Many investors have heard of the Bakken oil field in North Dakota and Montana, but most are unaware of how important this formation is becoming to the U.S. economy.
More germane to investors is the fact that there is still a lot of money to be made from Bakken oil in the months and years ahead.
Just ask Warren Buffett.
He spotted the potential of Bakken oil well ahead of most and bought a non-energy company that would benefit greatly from the boom. Three years ago he bought Burlington Northern Santa Fe (BNSF) Railway Co. for $26 billion.
That railroad is now one of the main beneficiaries of the Bakken oil boom. (And people thought he just had always wanted to own a train set!)
"We're the 1,000-pound gorilla in the oil markets," BNSF CEO Matt Rose told Bloomberg News. "Crude by rail is going to be really strong for us. It's been a real benefit to us to replace some of that lost coal business."
The Bakken oil formation isn't just an investing opportunity; it's transforming the U.S. energy landscape.
The Bakken Oil Boom
U.S. oil production in the first week of January broke through the 7 million barrel a day (7 MMb/d) level for the first time since March 1993, according to the U.S. Energy Department. That's up from a low of 5 MMb/d in 2008.
Data from the department also revealed that the United States met 83% of its energy needs in the first nine months of 2012. That is the highest mark since 1991.
Much of the gain in production (at least 40%) is thanks to Bakken, which is producing shale oil in greater amounts than originally forecast.
Speaking about increased U.S. oil production, Andy Lipow, president of energy consulting firm Lipow Oil Associates LLC, told Bloomberg News, "I don't think anyone expected the magnitude of the change [in oil production] in just one year."
Even the International Energy Agency (IEA) is a believer now. It recently forecast the United States would surpass Saudi Arabia as the world's number one oil producer by 2020.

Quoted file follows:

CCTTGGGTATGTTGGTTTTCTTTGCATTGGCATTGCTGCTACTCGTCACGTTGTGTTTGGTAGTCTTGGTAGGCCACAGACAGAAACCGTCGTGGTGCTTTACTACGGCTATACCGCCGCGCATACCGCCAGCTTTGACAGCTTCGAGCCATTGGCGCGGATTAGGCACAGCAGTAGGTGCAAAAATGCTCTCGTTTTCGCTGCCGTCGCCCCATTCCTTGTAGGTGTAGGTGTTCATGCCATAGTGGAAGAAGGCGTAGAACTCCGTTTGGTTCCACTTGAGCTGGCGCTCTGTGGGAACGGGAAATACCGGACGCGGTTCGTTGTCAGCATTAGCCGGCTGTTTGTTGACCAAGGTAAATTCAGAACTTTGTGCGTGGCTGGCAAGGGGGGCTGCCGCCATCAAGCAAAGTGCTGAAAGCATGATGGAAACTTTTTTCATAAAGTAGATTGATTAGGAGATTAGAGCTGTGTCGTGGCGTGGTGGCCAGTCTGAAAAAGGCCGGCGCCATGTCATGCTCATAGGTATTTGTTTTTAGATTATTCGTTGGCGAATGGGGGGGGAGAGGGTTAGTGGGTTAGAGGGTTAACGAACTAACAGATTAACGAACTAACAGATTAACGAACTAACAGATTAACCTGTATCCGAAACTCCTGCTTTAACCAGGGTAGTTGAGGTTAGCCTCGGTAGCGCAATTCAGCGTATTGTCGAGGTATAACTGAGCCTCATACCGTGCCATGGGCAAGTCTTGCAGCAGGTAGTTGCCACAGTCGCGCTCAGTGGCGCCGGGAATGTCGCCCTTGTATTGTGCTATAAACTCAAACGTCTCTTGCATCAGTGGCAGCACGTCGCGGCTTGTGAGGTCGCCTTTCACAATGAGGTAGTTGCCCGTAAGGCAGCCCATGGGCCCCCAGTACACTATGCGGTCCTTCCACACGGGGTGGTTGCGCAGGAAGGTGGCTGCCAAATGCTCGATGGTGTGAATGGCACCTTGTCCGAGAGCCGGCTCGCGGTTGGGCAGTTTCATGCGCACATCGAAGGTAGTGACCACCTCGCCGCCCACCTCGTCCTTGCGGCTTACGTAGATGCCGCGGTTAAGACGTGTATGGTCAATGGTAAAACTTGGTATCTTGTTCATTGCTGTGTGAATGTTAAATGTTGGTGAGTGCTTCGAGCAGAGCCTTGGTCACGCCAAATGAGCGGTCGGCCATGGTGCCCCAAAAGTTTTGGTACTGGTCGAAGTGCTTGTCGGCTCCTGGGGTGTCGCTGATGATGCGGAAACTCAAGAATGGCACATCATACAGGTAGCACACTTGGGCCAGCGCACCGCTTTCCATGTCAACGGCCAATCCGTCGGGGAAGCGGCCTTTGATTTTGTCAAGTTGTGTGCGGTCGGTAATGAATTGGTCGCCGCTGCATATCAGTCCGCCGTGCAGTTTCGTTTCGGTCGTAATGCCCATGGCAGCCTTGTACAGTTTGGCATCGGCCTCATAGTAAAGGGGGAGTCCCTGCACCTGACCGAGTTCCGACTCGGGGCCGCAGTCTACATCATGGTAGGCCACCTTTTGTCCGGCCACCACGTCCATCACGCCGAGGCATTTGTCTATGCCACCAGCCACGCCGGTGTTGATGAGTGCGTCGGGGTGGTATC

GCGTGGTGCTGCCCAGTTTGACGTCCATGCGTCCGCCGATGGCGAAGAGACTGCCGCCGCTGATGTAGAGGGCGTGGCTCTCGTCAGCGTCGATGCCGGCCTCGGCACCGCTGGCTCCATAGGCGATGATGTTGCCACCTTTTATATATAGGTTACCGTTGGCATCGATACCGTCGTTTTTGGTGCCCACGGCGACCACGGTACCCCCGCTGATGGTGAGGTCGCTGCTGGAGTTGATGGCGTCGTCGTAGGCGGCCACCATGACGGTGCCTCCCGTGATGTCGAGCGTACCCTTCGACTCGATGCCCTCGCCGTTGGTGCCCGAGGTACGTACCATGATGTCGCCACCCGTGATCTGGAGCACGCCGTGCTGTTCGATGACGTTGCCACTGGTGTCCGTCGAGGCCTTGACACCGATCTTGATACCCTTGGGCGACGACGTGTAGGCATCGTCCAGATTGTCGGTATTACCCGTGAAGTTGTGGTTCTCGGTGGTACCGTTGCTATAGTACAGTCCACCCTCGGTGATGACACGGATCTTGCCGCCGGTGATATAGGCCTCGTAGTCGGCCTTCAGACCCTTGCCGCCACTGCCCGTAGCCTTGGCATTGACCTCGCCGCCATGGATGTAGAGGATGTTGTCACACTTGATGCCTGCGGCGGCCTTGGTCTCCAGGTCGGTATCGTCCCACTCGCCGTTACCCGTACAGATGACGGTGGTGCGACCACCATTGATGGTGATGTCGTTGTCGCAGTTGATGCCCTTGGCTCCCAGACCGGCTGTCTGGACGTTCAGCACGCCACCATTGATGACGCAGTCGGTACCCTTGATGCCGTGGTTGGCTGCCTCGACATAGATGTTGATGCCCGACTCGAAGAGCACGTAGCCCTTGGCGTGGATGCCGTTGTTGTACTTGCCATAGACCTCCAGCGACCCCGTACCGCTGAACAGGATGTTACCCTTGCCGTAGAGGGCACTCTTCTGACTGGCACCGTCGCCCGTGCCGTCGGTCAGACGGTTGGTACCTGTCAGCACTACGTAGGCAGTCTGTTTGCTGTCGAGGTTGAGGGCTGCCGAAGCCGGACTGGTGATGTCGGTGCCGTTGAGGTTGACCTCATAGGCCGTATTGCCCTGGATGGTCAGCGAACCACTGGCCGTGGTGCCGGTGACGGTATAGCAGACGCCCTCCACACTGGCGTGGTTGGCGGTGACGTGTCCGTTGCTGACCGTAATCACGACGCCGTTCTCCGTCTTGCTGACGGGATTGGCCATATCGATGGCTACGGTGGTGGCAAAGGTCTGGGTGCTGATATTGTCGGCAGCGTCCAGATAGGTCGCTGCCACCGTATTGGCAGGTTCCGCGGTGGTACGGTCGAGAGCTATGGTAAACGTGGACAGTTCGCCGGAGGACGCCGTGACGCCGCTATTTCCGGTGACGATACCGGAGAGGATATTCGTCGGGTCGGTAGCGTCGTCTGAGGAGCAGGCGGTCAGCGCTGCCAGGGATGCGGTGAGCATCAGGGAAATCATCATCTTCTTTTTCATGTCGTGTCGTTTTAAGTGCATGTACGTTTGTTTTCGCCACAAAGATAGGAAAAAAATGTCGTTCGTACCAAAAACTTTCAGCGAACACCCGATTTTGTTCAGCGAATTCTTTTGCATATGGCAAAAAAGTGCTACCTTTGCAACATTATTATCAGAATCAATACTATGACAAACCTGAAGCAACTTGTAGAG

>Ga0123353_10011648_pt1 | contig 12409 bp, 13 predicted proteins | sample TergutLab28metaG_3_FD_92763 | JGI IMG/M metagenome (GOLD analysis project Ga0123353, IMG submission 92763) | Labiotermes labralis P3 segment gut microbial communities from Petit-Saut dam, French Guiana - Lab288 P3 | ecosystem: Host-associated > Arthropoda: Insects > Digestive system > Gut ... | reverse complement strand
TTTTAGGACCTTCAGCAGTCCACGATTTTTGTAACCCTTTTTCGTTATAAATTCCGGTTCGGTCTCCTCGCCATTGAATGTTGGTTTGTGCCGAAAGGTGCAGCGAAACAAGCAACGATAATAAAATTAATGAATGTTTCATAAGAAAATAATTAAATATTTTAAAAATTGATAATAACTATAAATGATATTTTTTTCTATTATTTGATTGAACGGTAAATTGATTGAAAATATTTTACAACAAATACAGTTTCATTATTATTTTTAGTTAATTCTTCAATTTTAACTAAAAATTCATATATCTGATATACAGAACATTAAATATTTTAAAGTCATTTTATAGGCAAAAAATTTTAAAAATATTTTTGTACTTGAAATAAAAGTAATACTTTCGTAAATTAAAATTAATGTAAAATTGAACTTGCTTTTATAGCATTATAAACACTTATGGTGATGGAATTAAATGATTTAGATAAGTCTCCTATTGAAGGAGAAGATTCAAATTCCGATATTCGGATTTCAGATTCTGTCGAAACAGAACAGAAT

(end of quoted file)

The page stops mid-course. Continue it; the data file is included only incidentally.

Bakken Oil and the U.S. Economy
The surge in domestic oil production is of obvious benefit to the U.S. economy.
The U.S. Energy Information Administration (EIA) forecasts that U.S. oil imports will fall to their lowest in over 25 years next year. It says that oil imports would be only about 6 MMb/d in 2014, the lowest level since 1987. That is also less than half the peak for U.S. oil imports hit in 2004–07 period.
The EIA says one benefit of less imports and more domestic oil production include job growth in the oil industry. That can be best seen in the Bakken area of North Dakota, where the unemployment rate is a mere 1.8%!
Another benefit is that increased production acts as a shock absorber against any price increase from geopolitical tensions in the Middle East.
The Bakken can also be a boon for investors—and BNSF isn't the only company profiting from Bakken oil.
How to Play Bakken Oil Like Buffett
The railroad industry has been one of the main beneficiaries of the Bakken oil boom.
That is because there are not enough pipelines to move all of the oil produced to refineries that turn the oil into gasoline or some other product. Oil companies are using railroads and tank cars to transport much of the oil to refining companies such as Phillips 66 (NYSE:PSX) and Tesoro Corp. (NYSE:TSO).
This demand is forcing the industry to triple capacity for carrying crude oil over the next few years.
Buffett's BNSF is probably the best-positioned of the railroads, with capacity to move 1 MMb/d of oil from the Bakken. But it is not the only one. And since BNSF is now part of Berkshire Hathaway (NYSE: BRK.B), it is not a pure play.
Most of the North American railroad companies are benefiting from increasing shale oil production. But there is one railroad that is also benefiting from a sharp new management team in addition to the shale boom.
That railroad lies north of the border in Canada; Canadian Pacific (NYSE:CP). Next to BNSF, it is the best-positioned of the railroads to the Bakken oil fields.
The company says it will boost crude-oil shipments by 40% this year, to 700,000 barrels per day
The company expects to meet its target this year of 70,000 carloads of crude oil annually. That is up from just 13,000 carloads in 2011.
And that will likely increase in the years ahead. Even if and when additional pipelines are built, railroads offer refineries much more flexibility than do pipelines. The company also has great access to specialized sand mined in Minnesota used in fracking the Bakken formation.
CP also is a winner in that it has very little exposure to the rapidly dwindling coal markets in North America, unlike some of its competitors like CSX or Norfolk Southern.
Finally, the new CEO of Canadian Pacific is Hunter Harrison. He turned CP's rival Canadian National Railway (NYSE:CNI) into the success it is today and is expected to do the same for Canadian Pacific.
All of this has caught some analysts' attention. Independent railroad analyst Tony Hatch told the Financial Times the energy markets are "a big win" for Canadian Pacific.
Citigroup analyst Christian Wetherbee stated recently to the Financial Times that CP might be the most interesting story in North American transport.
He may be right. Wonder what Warren Buffett thinks about this "other" Bakken oil play?